We talk about social networks and how organizations can leverage them to build community, connection, engagement and trust with their customers. Our mission is to convince organizations to start learning how to utilize these resources and shift their attitudes. But, we are coming up against obstacles. What’s all this lark about ROI? Don’t they get social media?
However, while we debate these issues with companies, things have moved on. The technology, thinking and market conditions are ready and ripe for enterprise social software. Social media tools, widgets, and methodologies can be integrated into the very fabric of an organization, pulling together all their disparate elements. Many tools will fade into the background facilitating the connection of conversations and providing online solutions that are intelligent and led by the audience. There is a distinction here between overt user-generated content and underlying user generated-value. We are missing an opportunity if we sit back and wait for people to catch up.
This is not the future, it can happen now and it is happening now. We need to let go of our obsession with shifting the organizational mindset. We have become stuck. We think we cannot move on until this is resolved. We are thinking linearly. Our process often looks a bit like this:
- First get them to acknowledge the value of social networks.
- Get them to want to engage with their customers.
- Teach them that ROI is an old, outdated model.
- Then, once they have bought into it, show them how social media tools and software go beyond social networks.
But this linear thinking and approach is just as much part of the old world as trying to apply an accounting model to social network interactions.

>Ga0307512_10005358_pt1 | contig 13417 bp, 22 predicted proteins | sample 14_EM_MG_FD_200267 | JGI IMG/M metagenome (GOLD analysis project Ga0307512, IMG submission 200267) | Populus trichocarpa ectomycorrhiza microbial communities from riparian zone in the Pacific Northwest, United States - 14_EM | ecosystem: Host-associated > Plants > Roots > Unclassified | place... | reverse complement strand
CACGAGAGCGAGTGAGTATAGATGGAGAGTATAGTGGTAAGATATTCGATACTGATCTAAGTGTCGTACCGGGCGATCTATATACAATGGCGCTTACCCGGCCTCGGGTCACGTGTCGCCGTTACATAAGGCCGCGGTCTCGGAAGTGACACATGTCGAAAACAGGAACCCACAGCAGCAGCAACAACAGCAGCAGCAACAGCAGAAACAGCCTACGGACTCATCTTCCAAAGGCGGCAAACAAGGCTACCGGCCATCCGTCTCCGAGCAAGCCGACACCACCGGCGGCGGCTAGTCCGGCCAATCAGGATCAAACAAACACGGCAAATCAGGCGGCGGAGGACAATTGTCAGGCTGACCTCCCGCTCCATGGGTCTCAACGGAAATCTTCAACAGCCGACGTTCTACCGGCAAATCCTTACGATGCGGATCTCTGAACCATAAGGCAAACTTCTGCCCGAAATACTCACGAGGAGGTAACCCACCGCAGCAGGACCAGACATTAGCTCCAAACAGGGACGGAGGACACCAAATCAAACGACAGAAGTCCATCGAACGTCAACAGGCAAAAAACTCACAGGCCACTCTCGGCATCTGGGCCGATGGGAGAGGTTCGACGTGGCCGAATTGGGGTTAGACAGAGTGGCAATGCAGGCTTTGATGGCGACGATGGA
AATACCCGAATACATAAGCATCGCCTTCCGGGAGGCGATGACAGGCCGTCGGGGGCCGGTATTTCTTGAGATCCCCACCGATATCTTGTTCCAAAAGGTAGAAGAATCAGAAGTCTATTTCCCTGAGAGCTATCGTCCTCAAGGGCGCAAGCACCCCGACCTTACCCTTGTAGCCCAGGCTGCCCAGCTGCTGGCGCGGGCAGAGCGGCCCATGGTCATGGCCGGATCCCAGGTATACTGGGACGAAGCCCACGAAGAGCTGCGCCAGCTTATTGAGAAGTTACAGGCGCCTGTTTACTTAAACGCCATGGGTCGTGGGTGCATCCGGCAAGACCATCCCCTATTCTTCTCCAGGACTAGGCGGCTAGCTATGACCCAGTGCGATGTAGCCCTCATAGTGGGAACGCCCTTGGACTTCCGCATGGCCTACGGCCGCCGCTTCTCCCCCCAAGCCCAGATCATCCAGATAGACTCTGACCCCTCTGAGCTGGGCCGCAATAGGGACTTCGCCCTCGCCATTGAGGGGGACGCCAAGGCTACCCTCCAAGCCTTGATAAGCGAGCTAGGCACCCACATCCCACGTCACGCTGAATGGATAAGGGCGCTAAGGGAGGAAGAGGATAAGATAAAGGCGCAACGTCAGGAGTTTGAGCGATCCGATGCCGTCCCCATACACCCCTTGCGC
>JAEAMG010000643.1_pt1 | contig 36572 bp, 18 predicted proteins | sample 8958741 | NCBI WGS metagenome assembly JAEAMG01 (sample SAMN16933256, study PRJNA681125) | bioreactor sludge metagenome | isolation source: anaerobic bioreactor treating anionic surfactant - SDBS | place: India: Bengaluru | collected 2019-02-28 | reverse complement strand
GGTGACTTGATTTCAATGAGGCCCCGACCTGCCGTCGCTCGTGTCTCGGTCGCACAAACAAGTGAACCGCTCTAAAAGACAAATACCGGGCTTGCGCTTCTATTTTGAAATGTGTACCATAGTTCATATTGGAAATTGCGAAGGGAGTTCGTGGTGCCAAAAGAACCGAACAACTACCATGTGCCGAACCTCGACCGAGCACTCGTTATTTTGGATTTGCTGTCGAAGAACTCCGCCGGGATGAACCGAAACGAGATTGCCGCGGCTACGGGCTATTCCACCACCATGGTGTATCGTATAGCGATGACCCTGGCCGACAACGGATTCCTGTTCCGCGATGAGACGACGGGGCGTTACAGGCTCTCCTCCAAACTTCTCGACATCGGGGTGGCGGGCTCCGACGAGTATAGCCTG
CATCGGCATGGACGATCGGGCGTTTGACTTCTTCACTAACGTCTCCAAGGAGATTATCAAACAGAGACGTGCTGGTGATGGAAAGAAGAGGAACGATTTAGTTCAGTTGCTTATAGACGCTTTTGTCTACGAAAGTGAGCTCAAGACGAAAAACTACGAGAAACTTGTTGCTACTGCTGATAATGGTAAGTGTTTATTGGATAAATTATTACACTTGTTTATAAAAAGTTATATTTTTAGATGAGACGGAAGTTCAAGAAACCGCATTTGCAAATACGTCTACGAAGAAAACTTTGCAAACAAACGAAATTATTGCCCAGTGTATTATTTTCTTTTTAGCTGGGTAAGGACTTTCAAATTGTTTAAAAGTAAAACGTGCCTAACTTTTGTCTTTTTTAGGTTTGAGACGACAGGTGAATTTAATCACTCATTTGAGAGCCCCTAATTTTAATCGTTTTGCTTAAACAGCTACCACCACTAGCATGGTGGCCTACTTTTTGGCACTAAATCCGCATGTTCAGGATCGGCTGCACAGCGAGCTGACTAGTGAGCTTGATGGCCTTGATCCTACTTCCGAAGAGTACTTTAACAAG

If organizations are struggling to shift their structures to adapt to using social networks then we must do what any self-respecting new thinker would do: we need to listen to them. We need to ask why they are resisting and we need to adjust so we address those concerns, not through argument or debate, but through changing our approach.
We have misunderstood the ROI debate. This was a cry from organizations for us to provide them with solid business reasons for utilizing social media, and we failed them. Through kicking back and telling them that they were wrong, that they didn’t get it, that only a fool would expect to measure the ROI of social media we have made them more obdurate.
The route to understanding is through demonstrating tangible value. We need to understand what their concerns are.
- How are their organizations structured?
- How do they create content?
- How do they manage that content?
- Who collaborates with whom?
- How intuitive and effective is their CRM?
- How is knowledge transferred?
- What does their intranet look like?
- What about their extranet?
- What is their sales process? etc.
Bring it back to the organization. Addressing concerns that they see as real, and demonstrating how social software and a shift in approach will help resolve those issues will make sense to them.
Social media tools and software may well have been crafted in consumer markets, but its value to enterprises lies in bringing it back to their organization and making it relevant to their business goals and objectives
Photo taken byRajeshkunnah